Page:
Mark Walush received a mechanical engineering degree from Drexel University this year and is a huge proponent of working through college – in fact, he says it was a mandatory part of the curriculum at Drexel. “We were required to go through three 6-month cycles of full-time work experience, where you would be placed through either the school system, where you apply and go on interviews to get the job, or through your own independent search. At graduation, you have your degree and 1.5 years of experience to get you ready for the real world.” Walush says he is confident that this experience led to him receiving multiple job offers and contributed to his confidence during the interview process.
No, students shouldn’t work
Brian Kearney graduated in May from Rowan University. He believes that some students can handle a job and full course load, while others may not be able to. Kearney says, “I did not work during my last two years of college, and was able to participate in school clubs, activities, and multiple internships, which undoubtedly prepared me for my job search. I was offered a job in New York City before I even graduated because of the experience I was able to attain, which wouldn’t have been possible if I had a job.”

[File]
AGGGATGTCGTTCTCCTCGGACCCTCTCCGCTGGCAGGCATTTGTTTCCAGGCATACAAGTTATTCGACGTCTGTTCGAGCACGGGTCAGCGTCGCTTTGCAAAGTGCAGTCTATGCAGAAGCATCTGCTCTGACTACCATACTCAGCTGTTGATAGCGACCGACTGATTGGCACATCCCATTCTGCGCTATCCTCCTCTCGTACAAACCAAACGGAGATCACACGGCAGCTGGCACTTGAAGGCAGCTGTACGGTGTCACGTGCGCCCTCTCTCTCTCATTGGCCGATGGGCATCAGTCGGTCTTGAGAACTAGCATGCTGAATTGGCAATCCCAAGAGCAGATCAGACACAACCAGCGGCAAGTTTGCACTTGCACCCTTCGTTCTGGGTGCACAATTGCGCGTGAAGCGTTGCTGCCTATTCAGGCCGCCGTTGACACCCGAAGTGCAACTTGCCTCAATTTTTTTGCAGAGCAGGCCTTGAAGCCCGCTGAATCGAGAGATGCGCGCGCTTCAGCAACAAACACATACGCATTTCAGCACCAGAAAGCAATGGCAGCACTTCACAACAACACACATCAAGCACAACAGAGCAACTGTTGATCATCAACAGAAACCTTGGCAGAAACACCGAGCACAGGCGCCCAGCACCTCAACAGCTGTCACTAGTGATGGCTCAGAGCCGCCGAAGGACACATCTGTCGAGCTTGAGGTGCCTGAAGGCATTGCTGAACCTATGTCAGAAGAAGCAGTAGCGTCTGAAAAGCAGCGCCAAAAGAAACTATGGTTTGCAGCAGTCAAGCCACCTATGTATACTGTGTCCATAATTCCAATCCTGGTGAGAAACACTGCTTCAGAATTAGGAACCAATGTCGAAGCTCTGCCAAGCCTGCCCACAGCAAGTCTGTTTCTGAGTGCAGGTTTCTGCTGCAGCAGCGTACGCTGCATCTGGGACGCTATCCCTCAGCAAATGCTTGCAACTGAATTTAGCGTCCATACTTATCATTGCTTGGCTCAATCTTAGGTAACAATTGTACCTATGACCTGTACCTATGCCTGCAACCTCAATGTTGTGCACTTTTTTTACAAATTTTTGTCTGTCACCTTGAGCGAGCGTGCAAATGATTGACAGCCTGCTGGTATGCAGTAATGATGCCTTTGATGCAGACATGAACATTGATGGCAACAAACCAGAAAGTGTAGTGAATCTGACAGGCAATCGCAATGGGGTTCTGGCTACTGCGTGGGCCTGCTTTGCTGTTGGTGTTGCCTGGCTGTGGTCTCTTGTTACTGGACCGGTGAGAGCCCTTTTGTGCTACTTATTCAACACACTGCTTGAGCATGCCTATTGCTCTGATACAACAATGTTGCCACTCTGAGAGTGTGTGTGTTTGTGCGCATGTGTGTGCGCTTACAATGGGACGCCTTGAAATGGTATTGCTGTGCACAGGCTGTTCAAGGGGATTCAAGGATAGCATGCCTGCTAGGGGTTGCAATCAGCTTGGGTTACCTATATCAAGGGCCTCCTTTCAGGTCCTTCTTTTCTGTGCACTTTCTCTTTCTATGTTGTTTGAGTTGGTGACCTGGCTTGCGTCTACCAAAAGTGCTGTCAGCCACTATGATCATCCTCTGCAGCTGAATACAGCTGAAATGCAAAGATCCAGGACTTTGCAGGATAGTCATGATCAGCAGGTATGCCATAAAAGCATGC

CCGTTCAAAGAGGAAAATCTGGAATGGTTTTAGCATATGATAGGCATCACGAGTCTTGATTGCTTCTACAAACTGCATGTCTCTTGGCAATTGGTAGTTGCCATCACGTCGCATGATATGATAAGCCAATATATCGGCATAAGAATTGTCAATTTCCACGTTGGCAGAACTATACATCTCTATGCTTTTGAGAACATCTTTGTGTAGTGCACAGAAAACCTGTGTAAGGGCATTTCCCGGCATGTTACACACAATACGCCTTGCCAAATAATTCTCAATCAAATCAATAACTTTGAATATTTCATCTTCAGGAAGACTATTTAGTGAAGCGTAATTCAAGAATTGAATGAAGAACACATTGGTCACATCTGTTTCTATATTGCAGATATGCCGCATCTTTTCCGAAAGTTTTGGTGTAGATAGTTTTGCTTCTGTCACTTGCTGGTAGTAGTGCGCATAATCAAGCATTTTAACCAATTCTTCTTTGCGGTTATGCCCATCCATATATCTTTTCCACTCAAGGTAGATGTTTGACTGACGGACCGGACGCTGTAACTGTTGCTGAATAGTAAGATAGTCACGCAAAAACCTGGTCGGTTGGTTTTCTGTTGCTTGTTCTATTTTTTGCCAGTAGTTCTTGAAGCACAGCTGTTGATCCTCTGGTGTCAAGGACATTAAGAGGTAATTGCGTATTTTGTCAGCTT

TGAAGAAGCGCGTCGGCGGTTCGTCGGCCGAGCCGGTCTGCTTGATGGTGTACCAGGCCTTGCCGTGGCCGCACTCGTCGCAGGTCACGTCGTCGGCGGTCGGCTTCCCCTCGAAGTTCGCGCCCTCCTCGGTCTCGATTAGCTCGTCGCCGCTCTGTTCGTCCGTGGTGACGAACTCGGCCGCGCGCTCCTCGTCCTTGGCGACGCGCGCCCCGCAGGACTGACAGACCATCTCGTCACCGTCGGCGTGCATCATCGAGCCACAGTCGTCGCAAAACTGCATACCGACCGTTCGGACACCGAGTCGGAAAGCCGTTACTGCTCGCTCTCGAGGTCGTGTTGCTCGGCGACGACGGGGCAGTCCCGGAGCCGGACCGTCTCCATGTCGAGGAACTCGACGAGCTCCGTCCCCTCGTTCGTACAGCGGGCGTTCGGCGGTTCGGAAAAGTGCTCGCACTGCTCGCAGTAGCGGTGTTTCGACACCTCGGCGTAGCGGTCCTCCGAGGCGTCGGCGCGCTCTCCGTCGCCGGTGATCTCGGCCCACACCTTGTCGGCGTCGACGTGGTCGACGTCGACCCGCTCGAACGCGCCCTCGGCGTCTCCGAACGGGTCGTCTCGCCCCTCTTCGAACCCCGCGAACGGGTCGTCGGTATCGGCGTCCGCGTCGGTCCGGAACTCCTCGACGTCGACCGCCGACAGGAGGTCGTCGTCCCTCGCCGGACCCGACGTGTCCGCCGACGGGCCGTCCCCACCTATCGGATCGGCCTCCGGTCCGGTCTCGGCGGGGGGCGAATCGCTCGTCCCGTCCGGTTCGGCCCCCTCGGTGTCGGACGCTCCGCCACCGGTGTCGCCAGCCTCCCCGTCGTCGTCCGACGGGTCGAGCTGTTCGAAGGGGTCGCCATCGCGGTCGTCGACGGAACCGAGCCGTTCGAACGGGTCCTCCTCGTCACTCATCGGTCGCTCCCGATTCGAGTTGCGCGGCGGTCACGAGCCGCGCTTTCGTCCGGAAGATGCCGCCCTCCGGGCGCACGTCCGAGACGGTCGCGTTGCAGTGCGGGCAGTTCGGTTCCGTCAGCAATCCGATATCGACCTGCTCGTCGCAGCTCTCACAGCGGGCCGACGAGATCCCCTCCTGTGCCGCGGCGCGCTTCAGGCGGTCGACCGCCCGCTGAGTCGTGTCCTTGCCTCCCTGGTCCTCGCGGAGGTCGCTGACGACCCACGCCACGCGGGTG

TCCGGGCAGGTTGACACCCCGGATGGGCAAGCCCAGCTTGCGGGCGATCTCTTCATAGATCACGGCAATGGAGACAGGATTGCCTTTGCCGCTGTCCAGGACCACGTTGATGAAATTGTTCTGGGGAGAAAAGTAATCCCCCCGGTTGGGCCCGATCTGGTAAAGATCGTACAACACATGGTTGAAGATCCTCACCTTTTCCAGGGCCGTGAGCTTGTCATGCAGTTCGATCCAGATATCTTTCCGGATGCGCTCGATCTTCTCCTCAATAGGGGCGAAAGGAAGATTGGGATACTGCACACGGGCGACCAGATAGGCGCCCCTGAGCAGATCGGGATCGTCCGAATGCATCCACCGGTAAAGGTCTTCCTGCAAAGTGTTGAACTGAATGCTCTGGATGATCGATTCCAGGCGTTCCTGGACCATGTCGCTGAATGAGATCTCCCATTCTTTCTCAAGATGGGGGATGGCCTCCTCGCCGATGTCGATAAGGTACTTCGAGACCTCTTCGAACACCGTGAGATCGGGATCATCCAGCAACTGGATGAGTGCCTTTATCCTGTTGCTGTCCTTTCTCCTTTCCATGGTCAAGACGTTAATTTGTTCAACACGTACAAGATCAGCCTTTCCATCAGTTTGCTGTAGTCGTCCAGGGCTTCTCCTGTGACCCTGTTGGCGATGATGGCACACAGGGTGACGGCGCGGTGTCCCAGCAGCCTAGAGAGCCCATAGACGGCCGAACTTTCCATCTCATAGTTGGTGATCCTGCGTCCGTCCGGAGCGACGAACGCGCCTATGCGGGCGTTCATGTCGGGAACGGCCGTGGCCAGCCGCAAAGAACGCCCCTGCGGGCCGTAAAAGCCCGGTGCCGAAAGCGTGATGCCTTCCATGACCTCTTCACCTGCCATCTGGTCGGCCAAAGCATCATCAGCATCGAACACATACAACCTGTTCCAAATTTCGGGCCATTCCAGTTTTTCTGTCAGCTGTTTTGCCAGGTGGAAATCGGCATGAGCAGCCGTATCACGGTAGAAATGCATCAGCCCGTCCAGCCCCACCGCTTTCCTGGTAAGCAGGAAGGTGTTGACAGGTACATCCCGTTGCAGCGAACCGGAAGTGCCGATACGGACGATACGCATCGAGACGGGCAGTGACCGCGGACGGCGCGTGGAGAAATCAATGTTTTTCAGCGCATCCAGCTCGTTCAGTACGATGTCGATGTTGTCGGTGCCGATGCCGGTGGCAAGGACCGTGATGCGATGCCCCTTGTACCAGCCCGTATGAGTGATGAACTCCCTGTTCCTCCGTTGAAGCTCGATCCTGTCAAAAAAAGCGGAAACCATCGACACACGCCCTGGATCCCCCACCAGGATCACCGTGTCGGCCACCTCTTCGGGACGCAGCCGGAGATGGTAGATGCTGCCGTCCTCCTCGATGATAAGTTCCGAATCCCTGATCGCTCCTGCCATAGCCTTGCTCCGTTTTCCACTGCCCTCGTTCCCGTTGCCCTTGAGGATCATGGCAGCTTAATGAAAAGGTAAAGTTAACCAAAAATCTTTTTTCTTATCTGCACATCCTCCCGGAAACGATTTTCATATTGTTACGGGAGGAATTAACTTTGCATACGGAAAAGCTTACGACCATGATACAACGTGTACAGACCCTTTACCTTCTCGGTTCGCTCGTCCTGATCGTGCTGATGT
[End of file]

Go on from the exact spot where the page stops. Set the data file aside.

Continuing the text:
Martyne Lo Russo’s son graduated from St. Johns’ University in 2011, and she also thinks it is a bad idea for college students to work to help pay for their education because the work commitment might interfere with studying. “More than that, it would interfere with the extra-curricular activities offered at the college. The college experience is about more than just studying and learning. It’s also about growing as an individual,” she says. Lo Russo acknowledges that sometimes students have to work while attending college. “But, personally, I would do everything in my power not to let that happen. There’s enough time later on to prepare and deal with real life,” says Lo Russo.